The veil of winter begins to lift from the Land of Enchantment in February, when southern New Mexico’s desert wildflowers and planted gardens start to unleash a palette of vibrant hues. As the season traipses north, peak blooms reach central and northern New Mexico in April and May. Even if cool, windy weather lingers, the occasional pop of wildflowers, bulbs, and other flowering trees brightens the landscape. Here are 5 places across New Mexico to take in bright blooms this season.
1. Organ Mountains – Desert Peaks National Monument
In years with solid fall and winter rainfall, the Organ Mountains’ western slopes are painted with poppies in March and April. The foothills of Baylor Canyon Pass and the Aguirre Spring area are two accessible places to see the flush of orange, yellow, and, sometimes, white Mexican poppies. A mid-morning walk will get you there just as the poppies are opening their cheery faces to the sun.
Though the poppies’ blazing blanket will demand your attention, you might also spot other wildflowers, such as evening primrose, scorpionweed, or desert onion, with its tight bunches of star-like white flowers striped with maroon.
2. ABQ BioPark Botanic Garden
Spring begins to blossom at the ABQ BioPark Botanical Garden in late February, when early seasonal blossoms like yellow daffodils and moody helleborus begin to shoot up. By March, flowering bulbs— tulips, in particular—are enjoying their time in the spotlight.
Maria Thomas, curator of plants, says that depending on the year, in March or April the flowering cherries, magnolias, and crab apples will put on a big show. The latter month is prime time to visit for multiple blossoms. “In early April, the entire garden is in complete bloom, even if it’s not the high color of summer,” she says. In the High Desert Rose Garden, the climbing roses are opening and the peonies are exploding. “There’s really something to find everywhere and something different to see around every corner,” Thomas says.
Although the indoor spaces—such as the Mediterranean Conservatory—have shuttered during COVID-19 restrictions, the botanical garden grounds have remained relatively open to visitors.
3. Albuquerque Rose Garden
Albuquerque Rose Society volunteers maintain the Duke City’s largest and oldest rose garden. Established in 1962, the garden includes more than 1,200 roses, many of which begin to bloom in late April and early May.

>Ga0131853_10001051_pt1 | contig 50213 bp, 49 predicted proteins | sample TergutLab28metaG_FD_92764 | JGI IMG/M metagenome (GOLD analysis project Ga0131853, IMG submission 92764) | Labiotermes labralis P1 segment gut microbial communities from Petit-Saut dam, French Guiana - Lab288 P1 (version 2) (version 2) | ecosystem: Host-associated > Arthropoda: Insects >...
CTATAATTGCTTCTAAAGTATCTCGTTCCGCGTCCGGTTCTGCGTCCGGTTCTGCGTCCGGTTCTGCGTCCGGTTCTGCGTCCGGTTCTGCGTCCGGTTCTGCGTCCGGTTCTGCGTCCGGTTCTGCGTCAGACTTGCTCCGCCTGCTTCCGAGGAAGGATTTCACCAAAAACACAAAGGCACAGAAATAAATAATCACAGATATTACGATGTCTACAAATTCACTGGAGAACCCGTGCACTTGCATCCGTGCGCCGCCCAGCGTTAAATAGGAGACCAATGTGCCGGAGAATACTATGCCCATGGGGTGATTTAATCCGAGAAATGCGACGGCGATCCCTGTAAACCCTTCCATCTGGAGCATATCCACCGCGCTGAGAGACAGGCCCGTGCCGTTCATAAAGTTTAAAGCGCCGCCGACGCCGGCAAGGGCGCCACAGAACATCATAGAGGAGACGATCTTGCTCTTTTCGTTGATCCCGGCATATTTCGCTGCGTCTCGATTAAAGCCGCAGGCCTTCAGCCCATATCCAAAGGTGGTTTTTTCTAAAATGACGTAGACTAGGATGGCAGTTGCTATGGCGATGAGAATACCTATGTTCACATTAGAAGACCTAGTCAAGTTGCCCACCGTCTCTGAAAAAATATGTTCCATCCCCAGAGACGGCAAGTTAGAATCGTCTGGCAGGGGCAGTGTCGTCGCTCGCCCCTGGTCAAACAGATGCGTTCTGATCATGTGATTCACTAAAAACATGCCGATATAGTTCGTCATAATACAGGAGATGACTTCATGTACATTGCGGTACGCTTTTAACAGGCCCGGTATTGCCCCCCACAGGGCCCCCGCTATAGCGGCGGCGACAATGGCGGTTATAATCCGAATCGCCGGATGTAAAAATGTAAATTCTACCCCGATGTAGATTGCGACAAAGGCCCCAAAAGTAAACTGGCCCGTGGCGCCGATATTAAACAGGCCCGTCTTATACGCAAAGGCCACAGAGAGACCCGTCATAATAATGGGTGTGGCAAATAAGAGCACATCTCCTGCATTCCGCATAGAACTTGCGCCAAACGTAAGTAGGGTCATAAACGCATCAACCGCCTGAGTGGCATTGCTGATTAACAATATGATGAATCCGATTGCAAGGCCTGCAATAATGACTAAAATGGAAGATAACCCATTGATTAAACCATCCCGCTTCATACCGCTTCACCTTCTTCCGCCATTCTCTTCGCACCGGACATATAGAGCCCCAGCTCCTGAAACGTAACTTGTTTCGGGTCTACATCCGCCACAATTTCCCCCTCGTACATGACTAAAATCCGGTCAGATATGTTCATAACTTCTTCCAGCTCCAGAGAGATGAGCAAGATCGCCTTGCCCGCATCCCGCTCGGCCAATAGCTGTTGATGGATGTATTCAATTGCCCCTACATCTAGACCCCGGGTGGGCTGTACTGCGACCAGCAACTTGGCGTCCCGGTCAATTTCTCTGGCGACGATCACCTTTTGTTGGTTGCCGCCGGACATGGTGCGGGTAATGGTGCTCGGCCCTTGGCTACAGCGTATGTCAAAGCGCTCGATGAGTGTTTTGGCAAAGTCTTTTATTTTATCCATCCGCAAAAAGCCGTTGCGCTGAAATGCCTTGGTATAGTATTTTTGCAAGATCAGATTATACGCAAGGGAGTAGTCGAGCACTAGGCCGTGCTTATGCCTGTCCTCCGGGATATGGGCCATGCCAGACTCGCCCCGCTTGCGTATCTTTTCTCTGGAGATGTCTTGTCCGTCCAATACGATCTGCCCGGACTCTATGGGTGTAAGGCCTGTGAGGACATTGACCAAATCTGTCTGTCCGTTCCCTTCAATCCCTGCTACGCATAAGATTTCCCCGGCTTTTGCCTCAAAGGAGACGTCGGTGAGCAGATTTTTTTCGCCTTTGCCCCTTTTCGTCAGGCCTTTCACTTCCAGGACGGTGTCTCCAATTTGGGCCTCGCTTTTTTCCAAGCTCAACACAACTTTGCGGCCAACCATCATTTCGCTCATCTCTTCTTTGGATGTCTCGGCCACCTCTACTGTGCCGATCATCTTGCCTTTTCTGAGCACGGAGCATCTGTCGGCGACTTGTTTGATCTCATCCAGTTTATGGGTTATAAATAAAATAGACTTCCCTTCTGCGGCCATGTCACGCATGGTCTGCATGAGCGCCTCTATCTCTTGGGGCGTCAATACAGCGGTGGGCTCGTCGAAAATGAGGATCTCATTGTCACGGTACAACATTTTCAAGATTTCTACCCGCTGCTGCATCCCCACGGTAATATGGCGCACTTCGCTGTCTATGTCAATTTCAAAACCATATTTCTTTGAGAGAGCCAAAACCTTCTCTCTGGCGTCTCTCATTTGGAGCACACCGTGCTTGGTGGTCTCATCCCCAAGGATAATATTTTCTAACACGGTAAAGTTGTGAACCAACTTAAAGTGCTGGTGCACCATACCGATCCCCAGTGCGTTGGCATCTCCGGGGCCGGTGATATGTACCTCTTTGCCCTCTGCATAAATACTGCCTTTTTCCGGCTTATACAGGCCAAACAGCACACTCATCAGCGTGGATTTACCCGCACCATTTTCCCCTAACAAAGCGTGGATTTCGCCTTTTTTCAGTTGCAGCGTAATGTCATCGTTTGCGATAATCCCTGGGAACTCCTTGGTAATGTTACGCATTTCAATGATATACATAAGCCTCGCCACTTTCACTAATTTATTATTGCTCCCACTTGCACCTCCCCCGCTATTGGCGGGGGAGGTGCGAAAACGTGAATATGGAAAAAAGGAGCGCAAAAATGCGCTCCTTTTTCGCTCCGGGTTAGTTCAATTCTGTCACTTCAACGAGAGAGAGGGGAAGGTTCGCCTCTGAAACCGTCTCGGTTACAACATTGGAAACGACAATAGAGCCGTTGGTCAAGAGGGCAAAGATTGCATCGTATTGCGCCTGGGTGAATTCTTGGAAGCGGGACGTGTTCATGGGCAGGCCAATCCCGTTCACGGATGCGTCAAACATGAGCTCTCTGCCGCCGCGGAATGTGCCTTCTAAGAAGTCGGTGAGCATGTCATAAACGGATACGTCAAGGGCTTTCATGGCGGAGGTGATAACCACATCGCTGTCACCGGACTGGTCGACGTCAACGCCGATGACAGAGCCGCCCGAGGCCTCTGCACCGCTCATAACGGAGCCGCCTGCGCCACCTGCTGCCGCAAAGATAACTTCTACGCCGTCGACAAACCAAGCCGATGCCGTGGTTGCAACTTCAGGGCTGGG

Wander the garden paths outside the Tony Hillerman Library to see unusual varieties such as the dark-red hybrid Mr. Lincoln, one of the few roses named after a president; the tiny yellow buds of Lady Banks’ rose, which is native to central and western China; and Harison’s Yellow, a.k.a. the Yellow Rose of Texas. Most of the blooms are spent by June, though a second bloom during high summer (August) is equally spectacular.
4. Santa Fe Botanical Garden
“In March, plants are just waking up in our high-altitude garden,” says the Santa Fe Botanical Garden's head gardener Linda Churchill. If the garden escapes a freeze, visitors will find apricot trees blooming then, as well as several native shrubs such as ‘Panchito’ Manzanita and three-leaf sumac. Their “blooms usually are noted as ‘inconspicuous’ to our human eyes, but they are very important to the early-season pollinators, such as bumblebees,” Churchill says.
April is a glorious garden month for flowering trees, including plums, pears, apples, and peaches, whose delicate blossoms also cast fragrance over the paths. Two deep-pink blooming crab apple varieties also catch visitors’ eyes from mid- to late-April.
“The garden really begins to flush with flowers in May,” Churchill says. Blue groundcover veronicas and pink thymes carpet the main trail’s edges and run under the feet of the budding roses. Not to be outdone, the native plants join the bloom, with the first penstemons, sundrops, and wild buckwheats dazzling the gardens with bright colors that herald the coming summer.
5. Living Desert Zoo and Gardens State Park
Beginning in late February, the Living Desert Zoo and Gardens State Park often boasts natural Chihuahuan Desert blooms. Although the wildflowers are more muted than vibrant poppies and colorful bulbs, they’re no less eye-catching against the brown backdrop that marks a New Mexico winter. Living Desert has several hundred varieties of cacti and native plants.
By March, the Mexican buckeyes, with their delicate pink flowers, are usually blooming. April brings prickly pear cactus blossoms in shades of coral, yellow, and pink. In May, the desert willows, sages, and penstemons add bursts of color along the mile-long trail that wends through the park to flora and fauna exhibits.
Ashley M. Biggers is a freelance journalist and editor based in Albuquerque. Her writing has appeared in numerous print and digital publications, including CNN Travel, Lonely Planet, and Self.
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